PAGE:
Jinfo BlogRemaining sceptical

Tuesday, 13th April 2010 Sign in to MyJinfo or create an account be able to star items Click for printable version Subscribe via RSS to get updates as soon as Blog items are added Tweet about this item on Twitter Share on Facebook Share on LinkedIn

By Anne Jordan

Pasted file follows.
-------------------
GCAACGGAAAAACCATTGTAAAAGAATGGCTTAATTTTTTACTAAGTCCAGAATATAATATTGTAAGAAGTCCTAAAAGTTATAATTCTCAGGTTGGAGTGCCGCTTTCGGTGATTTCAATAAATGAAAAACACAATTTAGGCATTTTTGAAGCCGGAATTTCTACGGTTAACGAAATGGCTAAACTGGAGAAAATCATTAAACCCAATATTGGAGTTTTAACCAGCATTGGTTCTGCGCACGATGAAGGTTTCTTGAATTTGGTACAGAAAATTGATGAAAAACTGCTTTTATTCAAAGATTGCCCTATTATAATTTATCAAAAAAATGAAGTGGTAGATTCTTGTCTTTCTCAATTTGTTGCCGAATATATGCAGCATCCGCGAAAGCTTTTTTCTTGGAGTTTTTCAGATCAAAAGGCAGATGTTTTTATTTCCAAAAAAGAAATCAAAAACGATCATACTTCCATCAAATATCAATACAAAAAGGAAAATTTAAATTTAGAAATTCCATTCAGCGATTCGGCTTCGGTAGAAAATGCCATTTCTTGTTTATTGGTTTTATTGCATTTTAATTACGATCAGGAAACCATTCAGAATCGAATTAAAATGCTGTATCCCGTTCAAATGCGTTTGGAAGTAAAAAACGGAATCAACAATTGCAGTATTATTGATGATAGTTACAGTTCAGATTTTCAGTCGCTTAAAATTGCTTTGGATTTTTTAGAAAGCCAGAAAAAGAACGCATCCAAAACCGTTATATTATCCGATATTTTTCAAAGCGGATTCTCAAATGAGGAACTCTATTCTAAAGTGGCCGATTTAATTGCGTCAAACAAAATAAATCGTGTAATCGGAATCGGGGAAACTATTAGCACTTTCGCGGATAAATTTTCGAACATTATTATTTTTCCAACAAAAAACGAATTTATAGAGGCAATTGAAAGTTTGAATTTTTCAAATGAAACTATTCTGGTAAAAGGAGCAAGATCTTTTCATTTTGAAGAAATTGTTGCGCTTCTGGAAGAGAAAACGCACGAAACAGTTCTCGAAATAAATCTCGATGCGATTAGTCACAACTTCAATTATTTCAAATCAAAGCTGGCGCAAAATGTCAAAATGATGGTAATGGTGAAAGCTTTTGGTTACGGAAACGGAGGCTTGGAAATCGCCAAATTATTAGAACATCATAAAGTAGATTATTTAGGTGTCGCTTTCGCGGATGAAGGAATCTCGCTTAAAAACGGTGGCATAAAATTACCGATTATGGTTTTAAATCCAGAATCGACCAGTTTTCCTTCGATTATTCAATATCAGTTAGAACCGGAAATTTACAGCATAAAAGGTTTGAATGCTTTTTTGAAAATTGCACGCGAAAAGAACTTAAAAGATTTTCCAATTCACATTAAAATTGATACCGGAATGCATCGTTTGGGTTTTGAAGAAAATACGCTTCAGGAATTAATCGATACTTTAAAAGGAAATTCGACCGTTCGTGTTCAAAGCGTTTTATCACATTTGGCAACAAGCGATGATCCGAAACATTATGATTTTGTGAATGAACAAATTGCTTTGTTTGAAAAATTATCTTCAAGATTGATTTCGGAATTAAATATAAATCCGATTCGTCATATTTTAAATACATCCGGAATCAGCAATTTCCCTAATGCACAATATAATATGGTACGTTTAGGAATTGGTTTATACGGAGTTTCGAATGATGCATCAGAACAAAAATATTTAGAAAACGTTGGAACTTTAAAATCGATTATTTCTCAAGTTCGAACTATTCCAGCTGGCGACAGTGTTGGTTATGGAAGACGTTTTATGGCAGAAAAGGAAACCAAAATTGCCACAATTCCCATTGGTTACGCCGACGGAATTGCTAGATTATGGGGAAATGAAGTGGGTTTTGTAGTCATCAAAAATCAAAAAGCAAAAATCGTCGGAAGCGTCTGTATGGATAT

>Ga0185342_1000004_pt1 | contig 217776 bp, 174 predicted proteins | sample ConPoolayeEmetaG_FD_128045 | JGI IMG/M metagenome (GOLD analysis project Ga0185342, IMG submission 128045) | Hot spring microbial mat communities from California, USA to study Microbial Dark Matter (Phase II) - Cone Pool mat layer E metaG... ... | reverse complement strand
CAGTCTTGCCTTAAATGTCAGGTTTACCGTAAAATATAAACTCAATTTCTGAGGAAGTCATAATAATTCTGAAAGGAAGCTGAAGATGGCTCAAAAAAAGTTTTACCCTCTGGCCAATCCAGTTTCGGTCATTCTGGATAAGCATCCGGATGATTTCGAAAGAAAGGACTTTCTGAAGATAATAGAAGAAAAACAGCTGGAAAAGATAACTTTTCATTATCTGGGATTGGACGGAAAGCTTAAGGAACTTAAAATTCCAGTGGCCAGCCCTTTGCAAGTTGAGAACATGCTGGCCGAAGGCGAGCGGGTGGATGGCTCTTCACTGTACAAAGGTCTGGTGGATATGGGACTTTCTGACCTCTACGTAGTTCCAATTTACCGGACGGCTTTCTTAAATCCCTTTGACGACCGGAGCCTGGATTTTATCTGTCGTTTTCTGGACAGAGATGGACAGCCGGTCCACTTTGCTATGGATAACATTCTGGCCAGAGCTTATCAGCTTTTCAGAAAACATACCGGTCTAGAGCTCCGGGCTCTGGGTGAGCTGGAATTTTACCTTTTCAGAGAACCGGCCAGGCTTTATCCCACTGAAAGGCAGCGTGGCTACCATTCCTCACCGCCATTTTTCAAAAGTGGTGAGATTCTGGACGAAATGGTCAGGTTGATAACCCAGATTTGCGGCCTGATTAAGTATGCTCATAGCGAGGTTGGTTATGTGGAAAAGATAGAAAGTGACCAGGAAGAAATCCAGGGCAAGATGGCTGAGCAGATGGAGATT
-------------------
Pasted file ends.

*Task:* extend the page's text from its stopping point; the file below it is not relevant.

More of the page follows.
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The web in general, and social media in particular, have been credited with creating a culture of openness, underpinning a growing trend towards unlocking government data. A number of Livewire postings have welcomed public data initiatives, but some recent news items have reminded me that we still have a long way to go. A new report from Deloitte, “Unlocking Government: How Data Transforms Democracy” looks at how government data is becoming more open than ever before, giving examples from around the world. The report at http://digbig.com/5bbkge states that “Open Gov” initiatives are largely focused on four areas: 1) Cataloguing sources of data; 2) Aggregating raw data into a single platform; 3) Encouraging users to develop non-traditional applications with government data; and 4) Mashing it up in ways that make it more meaningful to its consumers. However, issues remain. An article in The Guardian earlier this year showed that the UK government is rejecting increasing numbers of freedom of information requests (http://digbig.com/5bbkgf). The piece cited research by Sweet & Maxwell which showed the Cabinet Office as worst-offending department; it refused more than half of requests filed in the third quarter of 2009. In April’s edition of Information World Review, Tim Buckley Owen reports that the 30-year rule for the release of Cabinet papers is being progressively reduced to 20 years (http://digbig.com/5bbkgg). Whilst welcoming this, he questions why it will take 15 years to phase in and why the new exemption for the monarch, heir and second in line to the throne. On a positive note, the UK mapping agency, Ordnance Survey (OS), has just launched a service offering free access to much of its map data (http://digbig.com/5bbkgj). However, there are those who would argue that this is long overdue – as a government agency, it collects data on our behalf. So whilst we applaud the positives in recent initiatives to make public data more accessible to web users, there is still a long way to go.

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